(CN) — Describing how an immigration officer taunted her by saying “Happy Mother’s Day” as her 5-year-old son was ripped away at the border, a Guatemalan woman joined seven immigrant families Monday in demanding millions of dollars in damages from the Trump administration.
Represented by Arnold & Porter; the American Immigration Council; the National Immigrant Justice Center; and Kairys, Rudovsky, Messing, Feinberg & Lin, the families brought their claims administratively with the Departments of Homeland Security and Health and Human Services.
The Federal Tort Claims Act gives U.S. agencies six months to respond before a potential lawsuit.
Representatives with the Department of Homeland Security did not respond to a request for comment about the claims, which accuse immigration officers of withholding information and sometimes mocking the families while taking their children away.
Despite now being reunited with their parents, many of the children are said to remain traumatized. The claims describe one 7-year-old girl who won’t sleep without her mother and a 6-year-old boy who is reluctant to eat.
Since its zero-tolerance policy took effect last year — a response to the influx of asylum claims at the U.S.-Mexico border by Central American refugees — the Trump administration has by its own estimates separated more than 2,000 families.
Because agencies kept inadequate records as the policy was implemented, however, government watchdogs maintain that the total number of separated families is much higher.
Monday’s claim from the Guatemalan woman alleges the United States held her and her son in May in a temporary detention facility that had been nicknamed “hielera,” Spanish for ice box. She says she was one of four women taunted by an immigration officer about having their children taken away from them.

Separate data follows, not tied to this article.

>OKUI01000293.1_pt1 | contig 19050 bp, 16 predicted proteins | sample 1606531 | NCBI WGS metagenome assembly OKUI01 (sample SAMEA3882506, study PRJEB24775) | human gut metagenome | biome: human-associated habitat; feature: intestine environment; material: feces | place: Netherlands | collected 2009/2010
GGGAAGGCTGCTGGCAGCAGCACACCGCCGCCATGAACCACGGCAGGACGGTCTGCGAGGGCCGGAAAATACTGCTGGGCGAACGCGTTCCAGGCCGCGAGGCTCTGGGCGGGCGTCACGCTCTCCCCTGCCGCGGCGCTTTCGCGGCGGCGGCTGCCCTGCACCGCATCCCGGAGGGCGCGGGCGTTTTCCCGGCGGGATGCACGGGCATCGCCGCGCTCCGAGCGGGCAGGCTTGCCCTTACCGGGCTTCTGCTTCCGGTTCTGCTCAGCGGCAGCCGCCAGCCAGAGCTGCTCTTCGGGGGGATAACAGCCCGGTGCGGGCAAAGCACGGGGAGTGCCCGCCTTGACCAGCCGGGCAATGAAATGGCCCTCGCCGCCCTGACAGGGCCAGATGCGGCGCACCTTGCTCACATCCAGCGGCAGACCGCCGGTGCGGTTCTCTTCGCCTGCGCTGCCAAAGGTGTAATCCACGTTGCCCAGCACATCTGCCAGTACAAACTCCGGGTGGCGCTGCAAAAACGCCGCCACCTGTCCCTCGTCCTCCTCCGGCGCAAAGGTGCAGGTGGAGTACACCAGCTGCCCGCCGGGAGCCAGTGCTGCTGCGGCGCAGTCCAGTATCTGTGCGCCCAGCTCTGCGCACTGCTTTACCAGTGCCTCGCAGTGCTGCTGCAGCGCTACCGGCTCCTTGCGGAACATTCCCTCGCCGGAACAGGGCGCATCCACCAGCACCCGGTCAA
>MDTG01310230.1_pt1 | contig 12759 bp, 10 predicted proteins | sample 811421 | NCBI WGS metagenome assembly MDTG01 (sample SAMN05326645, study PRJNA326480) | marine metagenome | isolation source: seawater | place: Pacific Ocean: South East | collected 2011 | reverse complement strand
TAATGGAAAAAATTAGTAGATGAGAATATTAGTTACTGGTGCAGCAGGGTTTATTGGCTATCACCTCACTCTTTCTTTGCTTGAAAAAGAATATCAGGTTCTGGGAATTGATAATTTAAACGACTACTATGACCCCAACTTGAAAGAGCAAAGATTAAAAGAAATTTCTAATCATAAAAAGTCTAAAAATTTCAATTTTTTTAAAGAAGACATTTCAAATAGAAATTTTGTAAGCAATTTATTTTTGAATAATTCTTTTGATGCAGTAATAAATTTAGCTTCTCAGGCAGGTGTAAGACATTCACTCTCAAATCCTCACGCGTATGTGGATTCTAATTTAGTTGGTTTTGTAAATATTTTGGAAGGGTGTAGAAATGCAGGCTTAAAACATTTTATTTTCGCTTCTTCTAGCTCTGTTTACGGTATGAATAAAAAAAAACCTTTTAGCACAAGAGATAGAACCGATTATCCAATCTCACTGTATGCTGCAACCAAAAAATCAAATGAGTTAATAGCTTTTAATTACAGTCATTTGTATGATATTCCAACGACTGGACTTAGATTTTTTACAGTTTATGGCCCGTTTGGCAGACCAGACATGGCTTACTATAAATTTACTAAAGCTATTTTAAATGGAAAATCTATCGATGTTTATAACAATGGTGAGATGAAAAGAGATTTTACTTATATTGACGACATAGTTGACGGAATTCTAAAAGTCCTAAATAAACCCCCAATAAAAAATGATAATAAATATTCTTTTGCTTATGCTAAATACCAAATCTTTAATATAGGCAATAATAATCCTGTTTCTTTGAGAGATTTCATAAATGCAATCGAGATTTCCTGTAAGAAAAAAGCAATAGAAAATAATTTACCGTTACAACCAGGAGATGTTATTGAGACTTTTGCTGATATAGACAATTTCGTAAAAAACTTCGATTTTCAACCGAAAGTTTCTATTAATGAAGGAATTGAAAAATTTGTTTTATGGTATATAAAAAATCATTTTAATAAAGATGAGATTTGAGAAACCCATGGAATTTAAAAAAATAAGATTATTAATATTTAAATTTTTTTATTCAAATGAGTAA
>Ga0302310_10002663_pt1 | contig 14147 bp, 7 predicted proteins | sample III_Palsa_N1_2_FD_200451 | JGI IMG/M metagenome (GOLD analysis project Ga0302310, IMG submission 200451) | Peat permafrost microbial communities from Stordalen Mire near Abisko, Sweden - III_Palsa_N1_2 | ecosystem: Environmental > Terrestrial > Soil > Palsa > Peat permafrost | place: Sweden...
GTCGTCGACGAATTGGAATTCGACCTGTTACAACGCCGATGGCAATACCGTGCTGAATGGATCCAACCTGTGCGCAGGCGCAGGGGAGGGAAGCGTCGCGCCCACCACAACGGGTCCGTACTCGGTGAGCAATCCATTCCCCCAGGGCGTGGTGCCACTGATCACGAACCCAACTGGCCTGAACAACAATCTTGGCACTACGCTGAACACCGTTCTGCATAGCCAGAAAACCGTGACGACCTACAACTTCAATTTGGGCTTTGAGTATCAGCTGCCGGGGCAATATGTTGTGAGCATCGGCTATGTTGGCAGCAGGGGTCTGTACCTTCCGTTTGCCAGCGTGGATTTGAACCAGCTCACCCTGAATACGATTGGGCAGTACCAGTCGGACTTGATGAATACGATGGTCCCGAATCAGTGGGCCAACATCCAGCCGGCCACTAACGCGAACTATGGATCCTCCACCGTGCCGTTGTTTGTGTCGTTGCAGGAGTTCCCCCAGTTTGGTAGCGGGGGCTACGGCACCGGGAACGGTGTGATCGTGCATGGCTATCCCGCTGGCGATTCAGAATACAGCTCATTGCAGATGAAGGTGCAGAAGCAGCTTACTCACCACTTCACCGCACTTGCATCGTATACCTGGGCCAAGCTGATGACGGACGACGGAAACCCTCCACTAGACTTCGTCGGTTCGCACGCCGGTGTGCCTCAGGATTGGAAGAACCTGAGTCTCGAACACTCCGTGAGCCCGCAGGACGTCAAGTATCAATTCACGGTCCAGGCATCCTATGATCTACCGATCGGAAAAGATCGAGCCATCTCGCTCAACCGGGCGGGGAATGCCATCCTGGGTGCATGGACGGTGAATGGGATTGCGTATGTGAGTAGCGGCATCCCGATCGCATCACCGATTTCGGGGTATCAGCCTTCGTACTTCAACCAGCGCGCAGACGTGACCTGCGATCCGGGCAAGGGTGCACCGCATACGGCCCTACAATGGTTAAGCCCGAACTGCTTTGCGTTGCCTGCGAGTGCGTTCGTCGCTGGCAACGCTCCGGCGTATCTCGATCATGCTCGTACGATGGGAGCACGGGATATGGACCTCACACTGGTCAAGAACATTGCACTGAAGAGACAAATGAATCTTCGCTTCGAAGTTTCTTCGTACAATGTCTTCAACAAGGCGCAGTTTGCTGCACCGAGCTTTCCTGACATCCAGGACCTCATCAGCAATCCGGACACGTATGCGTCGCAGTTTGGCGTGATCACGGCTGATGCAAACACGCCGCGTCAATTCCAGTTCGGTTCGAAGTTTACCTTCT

Days later, another immigration officer allegedly woke the woman up at about 5 a.m. with instructions that she bathe and clothe her son. Her son speaks only the indigenous Guatemalan language of Mam. As the boy was taken into another room, she says she begged that they be allowed to stay together, then asked that they be deported together to Guatemala rather than separated.
“The officer laughed,” the claim says. “He made fun of her indigenous accent and said, laughingly, ‘it’s not that easy.’”
After the family was reunited in July, they were held in a family detention center until November.
Stanton Jones, a lawyer for the families, said the government’s “inexplicable cruelty” demands monetary damages.
“The government was harming children intentionally to try to advance what it viewed as a policy objective,” Jones said. “It’s heinous and immoral, but it’s also a civil wrong for which the law provides a claim for relief.”
HHS spokeswoman Evelyn Stauffer declined to comment on the specific claims, but emphasized that HHS “plays no role in the apprehension or initial detention” of children, including those whom immigration authorities separated from their parents.
The Associated Press contributed to this report.